The apparent tensions between free scientific inquiry and faith did not not impede clerical contributions to science. Actually much investigation was driven by religious concerns. 

This was was the backdrop for the emergence of astrological images - talismans used for protection whose efficacy could be explained by natural (astrological) causes. 

The origins of natural magic can be found in works such as the anonymous Speculum astronomie, in which the author foresaw a method of making and using talismans that did not involve the invocation of other deities but derived power from purely physical (celestial) sources. Thus he managed to achieve a compromise between the demands of faith (or Christian monopoly over ritual and communications with God and his celestial agents) and the burgeoning scientific interests in natural philosophy including astrology and divination. 

Another example of a melding of theology, ecclesiastic career and astrological speculation with no sense of personal inconsistency can be seen in Pierre d'Ailly's work. Here astrology is presented as part of the rational world view of the fourteenth and fifteenth centuries. The belief that heavenly bodies had some influence on earthly matters was just as widespread as the belief that God had a plan for the world. 

For d'Ailly astrology was not some dark art by which he could alter the the course of life on earth but a rational science by which he could observe and understand the broad patterns of earthly events. In other words he believed he was using science to produce knowledge. 

Source for today's post: Ziegler, J. (2009) 'Faith and the intellectuals' In Rubin, M. and Simons, W. (eds.) The Cambridge history of Christianity: Christianity in western Europe c. 1100 - c. 1500. New York: Cambridge University Press, pp. 372-393.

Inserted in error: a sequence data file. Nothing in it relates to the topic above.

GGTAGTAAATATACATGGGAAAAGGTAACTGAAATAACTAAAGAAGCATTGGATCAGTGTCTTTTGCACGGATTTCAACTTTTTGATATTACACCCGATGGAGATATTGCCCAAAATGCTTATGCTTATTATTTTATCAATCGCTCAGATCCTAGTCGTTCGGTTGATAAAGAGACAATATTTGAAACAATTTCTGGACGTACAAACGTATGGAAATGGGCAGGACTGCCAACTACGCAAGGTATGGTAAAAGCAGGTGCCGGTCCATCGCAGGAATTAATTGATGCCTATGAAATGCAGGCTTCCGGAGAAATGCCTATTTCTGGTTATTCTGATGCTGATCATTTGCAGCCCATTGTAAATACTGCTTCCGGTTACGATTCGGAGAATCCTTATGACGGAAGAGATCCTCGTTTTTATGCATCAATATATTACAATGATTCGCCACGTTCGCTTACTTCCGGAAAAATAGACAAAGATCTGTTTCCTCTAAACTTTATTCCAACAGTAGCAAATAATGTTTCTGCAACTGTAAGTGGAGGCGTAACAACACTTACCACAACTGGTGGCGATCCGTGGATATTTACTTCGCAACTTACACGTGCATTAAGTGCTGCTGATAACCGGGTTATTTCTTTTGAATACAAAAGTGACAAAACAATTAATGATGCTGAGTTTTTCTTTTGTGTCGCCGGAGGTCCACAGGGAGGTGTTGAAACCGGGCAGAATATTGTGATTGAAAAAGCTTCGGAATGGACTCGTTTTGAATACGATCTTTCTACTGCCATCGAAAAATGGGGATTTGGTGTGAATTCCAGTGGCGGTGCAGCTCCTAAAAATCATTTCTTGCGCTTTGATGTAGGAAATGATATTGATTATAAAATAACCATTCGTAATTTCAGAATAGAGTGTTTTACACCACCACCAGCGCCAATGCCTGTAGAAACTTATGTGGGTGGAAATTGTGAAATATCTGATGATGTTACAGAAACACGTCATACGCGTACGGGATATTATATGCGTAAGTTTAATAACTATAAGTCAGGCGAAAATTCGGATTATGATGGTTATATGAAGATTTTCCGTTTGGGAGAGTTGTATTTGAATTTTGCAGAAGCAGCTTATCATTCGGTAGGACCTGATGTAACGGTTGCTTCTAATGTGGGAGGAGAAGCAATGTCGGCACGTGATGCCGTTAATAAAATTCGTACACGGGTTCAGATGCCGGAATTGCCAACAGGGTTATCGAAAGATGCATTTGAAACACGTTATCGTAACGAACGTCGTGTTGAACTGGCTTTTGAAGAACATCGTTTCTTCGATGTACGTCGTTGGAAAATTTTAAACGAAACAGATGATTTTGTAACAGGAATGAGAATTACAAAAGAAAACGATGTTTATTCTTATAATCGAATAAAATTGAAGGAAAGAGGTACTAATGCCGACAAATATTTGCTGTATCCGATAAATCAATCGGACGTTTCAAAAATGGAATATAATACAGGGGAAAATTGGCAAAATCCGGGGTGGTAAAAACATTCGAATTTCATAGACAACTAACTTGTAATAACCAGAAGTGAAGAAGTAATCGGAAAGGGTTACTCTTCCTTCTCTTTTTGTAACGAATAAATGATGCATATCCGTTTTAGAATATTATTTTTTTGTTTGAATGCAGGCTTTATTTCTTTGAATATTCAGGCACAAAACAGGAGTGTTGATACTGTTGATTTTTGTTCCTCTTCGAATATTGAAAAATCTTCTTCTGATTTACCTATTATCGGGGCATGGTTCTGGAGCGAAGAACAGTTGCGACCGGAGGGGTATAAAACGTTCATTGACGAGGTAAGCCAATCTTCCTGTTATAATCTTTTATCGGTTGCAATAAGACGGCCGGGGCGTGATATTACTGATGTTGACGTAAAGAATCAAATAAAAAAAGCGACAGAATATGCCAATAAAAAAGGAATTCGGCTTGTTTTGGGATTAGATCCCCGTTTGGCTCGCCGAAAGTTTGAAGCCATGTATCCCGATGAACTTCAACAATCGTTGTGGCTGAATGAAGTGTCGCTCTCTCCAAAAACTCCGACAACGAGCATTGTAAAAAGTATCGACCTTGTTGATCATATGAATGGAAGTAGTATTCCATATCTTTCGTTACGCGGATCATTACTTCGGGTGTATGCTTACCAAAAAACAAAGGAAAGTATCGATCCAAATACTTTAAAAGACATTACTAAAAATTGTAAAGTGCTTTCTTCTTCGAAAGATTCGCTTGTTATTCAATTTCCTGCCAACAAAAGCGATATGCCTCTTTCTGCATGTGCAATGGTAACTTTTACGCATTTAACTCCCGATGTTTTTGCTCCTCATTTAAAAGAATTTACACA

Saturday, 8 October 2016

A man rides into town with an offer (of sorts) confess or die

Daily Draw (Thursday) The Book of Thoth Ettiella Tarot, Knight of Cups

The annalist of the city of Worms tells us that in 1231

'There came by divine permission a miserable plague and most harsh sentence. for indeed there came a certain friar called Conrad Dors, and he was completely illiterate...and he brought with him a certain secular man named John who was one-eyed and maimed, and in truth utterly vile. These two, beginning...firstly among the poor, said that they knew who were heretics; and they began to burn them, those who confessed their guilt and refused to leave the sect...And they condemned many who in the hour of their death, called out with all their heart to our Lord Jesus Christ, and even in the fire strongly cried out, begging for the help of the Mother of God and all the saints.'

These two were then joined by the eloquent priest Conrad of Marburg. Led by him and with papal backing they continued their work. According to chronicler all three inquisitors were imperfect judges and 'without mercy' apparently boasting 'we would burn a hundred innocent people amongst whom there is one guilty'. 

These events in the medieval German Archdiocese of Mainz could be the earliest example of inquisition into heresy in the middle ages. Other accounts of Conrad Marburg's actions tell us that virtually no one could escape his clutches as freedom could only be won by confessing and (especially) by implicating others. 

Such dramatic accounts fit well with a popular view of medieval church and society as entirely repressive. But it is important to inquire a little more closely into the events around Mainz. 

The chronicle was written by an anonymous cleric who was clearly horrified by Conrad's actions. Further, the archbishop of Mainz wrote to the pope with misgivings stating that he had cautioned Conrad 'to proceed in so great a matter with more moderation and discretion, but he refused'. 

Full of zeal, Conrad made the possibly fatal error of accusing a number of powerful noblemen of heresy. When the case was brought before a synod of bishops and nobles in 1233 all charges were dismissed. Three days later Conrad was murdered and similar fates befell Conrad Dors and John. 

At first the pope wrote of Conrad as a martyr but unlike later murdered inquisitors he was never canonised. At a church council a year after his death one Bishop exclaimed 'Master Conrad of Marburg deserves to be dug up and burnt as a heretic'. 

So while Conrad went about his activities with the blessing of the Pope this does not mean that the church as a whole approved of his actions. Not every ecclesiastic agreed with his views or methods and and nor did the secular powers in society support them.